The Old Black

Producer/Musician Pharrell Williams

Producer/Musician Pharrell Williams Courtesy


Happy May Day! With the revelation of LA Clippers’ owner Donald Sterling’s White supremacist comments, the Supreme Court’s decision to undermine affirmative action and the struggle of NCAA players at Northwestern to exercise their freedom to organize, this is a great day to honor laborers everywhere. This month at The Progress, we are also celebrating Afro-Asian Solidarity Month.

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  1. Aasim

     /  May 8, 2014

    It seems to me that as African-American entertainers rely only on corporations for profits, their comments become significantly less radical. One common defense, as seen in the Sterling scandal, is making a radical statement can result in a breach of contract, the loss of a home etc. If business culture and profits continue to be the norm in our society, how do we speak and act on racism and discrimination effectively?


  2. juan843

     /  May 8, 2014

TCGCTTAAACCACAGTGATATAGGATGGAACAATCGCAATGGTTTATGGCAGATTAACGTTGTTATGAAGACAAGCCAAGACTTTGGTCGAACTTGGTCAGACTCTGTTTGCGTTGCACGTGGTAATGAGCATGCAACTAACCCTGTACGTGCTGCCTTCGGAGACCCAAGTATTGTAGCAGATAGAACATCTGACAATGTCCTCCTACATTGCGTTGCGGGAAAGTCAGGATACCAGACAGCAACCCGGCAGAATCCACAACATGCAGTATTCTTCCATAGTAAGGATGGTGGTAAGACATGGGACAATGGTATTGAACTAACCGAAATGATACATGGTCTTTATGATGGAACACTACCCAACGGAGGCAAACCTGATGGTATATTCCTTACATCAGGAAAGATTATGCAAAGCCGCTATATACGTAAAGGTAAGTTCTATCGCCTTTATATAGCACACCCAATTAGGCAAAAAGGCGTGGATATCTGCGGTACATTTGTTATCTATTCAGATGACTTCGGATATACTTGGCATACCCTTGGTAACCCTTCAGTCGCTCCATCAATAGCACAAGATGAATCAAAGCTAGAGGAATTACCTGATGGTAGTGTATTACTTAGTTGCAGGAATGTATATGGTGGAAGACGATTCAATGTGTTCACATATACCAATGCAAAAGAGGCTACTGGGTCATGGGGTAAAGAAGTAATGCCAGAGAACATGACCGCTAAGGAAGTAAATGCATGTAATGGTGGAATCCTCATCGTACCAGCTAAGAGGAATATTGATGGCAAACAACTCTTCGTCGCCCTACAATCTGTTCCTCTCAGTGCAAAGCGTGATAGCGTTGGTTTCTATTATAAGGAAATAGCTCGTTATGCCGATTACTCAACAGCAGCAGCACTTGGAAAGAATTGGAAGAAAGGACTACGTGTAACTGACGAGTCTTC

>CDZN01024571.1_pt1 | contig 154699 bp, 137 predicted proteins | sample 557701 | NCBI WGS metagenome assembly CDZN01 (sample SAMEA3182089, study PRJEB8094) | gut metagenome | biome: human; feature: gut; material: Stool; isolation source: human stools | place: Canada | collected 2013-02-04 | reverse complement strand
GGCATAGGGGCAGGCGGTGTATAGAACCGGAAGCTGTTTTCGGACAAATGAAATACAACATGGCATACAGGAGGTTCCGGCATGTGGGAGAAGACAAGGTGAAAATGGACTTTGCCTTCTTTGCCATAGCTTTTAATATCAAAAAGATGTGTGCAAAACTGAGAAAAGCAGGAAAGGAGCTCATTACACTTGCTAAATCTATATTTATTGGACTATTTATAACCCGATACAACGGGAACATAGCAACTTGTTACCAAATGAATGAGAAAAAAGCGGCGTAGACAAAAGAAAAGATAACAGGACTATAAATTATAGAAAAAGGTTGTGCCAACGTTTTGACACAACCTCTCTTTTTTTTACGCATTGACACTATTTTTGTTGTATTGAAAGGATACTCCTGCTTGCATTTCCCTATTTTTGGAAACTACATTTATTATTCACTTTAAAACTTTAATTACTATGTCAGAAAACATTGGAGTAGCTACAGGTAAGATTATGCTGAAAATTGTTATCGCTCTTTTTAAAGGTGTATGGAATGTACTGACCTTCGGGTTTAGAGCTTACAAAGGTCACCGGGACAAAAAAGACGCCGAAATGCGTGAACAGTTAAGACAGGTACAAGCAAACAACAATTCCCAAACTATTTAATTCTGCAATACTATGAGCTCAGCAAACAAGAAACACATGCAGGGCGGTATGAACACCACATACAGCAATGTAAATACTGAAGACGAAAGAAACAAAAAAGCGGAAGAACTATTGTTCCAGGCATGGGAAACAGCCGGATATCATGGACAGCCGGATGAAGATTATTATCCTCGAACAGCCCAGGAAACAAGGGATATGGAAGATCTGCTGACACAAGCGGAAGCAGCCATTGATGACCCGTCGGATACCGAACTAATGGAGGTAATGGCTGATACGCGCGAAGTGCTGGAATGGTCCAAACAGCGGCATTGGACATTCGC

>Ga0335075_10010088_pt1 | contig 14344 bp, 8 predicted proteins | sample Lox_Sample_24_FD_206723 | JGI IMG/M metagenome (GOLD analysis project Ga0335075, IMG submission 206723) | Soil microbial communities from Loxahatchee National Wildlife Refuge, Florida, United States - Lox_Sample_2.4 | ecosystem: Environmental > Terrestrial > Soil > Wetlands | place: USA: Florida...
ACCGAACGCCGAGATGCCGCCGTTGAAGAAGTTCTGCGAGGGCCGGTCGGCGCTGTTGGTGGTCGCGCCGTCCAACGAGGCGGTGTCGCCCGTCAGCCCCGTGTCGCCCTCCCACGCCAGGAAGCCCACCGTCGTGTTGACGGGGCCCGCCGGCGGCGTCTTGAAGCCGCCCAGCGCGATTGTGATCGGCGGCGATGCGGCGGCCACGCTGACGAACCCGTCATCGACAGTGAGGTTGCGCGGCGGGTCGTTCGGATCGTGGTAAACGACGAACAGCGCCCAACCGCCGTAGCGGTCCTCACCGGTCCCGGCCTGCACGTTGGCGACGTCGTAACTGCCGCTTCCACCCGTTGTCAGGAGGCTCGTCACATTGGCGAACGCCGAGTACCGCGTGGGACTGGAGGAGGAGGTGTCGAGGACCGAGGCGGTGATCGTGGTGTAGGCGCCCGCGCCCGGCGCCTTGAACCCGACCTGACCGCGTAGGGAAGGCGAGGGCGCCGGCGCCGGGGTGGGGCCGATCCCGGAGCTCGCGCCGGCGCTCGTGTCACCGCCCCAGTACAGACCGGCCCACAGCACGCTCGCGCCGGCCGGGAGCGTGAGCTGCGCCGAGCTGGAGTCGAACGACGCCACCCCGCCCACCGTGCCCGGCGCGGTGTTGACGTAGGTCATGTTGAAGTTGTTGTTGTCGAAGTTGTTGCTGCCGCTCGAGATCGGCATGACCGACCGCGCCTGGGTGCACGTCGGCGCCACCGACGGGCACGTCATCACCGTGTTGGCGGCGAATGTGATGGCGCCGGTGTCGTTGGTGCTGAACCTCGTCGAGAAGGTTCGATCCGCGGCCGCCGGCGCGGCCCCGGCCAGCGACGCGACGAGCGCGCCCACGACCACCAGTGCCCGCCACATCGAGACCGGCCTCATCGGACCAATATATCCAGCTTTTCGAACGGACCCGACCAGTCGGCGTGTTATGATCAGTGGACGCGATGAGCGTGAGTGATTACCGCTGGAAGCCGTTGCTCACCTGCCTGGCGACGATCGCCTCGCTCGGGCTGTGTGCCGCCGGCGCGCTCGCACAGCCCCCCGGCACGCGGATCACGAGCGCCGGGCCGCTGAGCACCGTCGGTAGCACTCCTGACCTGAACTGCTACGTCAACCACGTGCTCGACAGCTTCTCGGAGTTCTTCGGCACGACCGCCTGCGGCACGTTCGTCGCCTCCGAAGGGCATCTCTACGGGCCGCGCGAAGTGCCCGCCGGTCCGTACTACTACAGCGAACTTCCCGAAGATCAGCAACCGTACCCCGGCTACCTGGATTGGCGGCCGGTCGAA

Pharell Williams’ misguided views about “the New Black,” “who do not blame other races for our issues,” are in my view, reminiscent of an “elitist” mentality most commonly, although not generally, observed in many other celebrities of color, who’ve had “success” in American society. I attribute the “mainstream” definition of “success,” in defining the word. By this I mean, being a household name in American society, selling millions of records, or generating millions of dollars in top box office hits, etc. Many of the things which are not only valued in the music/film industry, but in society in general. This “elitist” mentality is most detrimental in communities of color and which precludes the individual possessing this type of mentality, from developing any sort of historical or political consciousness. These individuals such as Pharell or Jay-Z, equate their personal success to the success of a whole race or ethnic group, ignoring the great on going struggles and batttles that still remain to be achieved in equality and justice. If they “win,” then the black community also “wins.” They take it to mean, that if they, as a person of color, have found success in American society, so can any other people of color, and therefore, racial relations in America are as good as it gets. Their victory also means that past aggressions against the black community, perhaps do exist, but are less occurring. Once again, disregarding the existing obstacles faced by black people on a daily basis. Hence, with historical events such as the election of Barack Obama, the first black president elected to presidential office, the rumblings of the “Post-Racial Era,” began to intensify. Pharells’ statement of “the New Black,” reminds me of differing consciousness, which I refer to as the “collective consciousness,” held by the great icon Paul Robeson, who once testified before the House Un-American Activities Committee (HUAC), and when asked by the chairman, “There was no prejudice against you. Why did you send your son to Rutgers?” He most readily replied, “Just a moment. This is something that I challenge very deeply, and very sincerely: that the success of a few Negroes, including myself or Jackie Robinson can make up… for seven hundred dollars a year for thousands of Negro families in the south. My father was a slave, and I have cousins who are sharecroppers, and I do not see my success in terms of myself. That is the reason my own success has not meant what it should mean” (Hyde, 2011).



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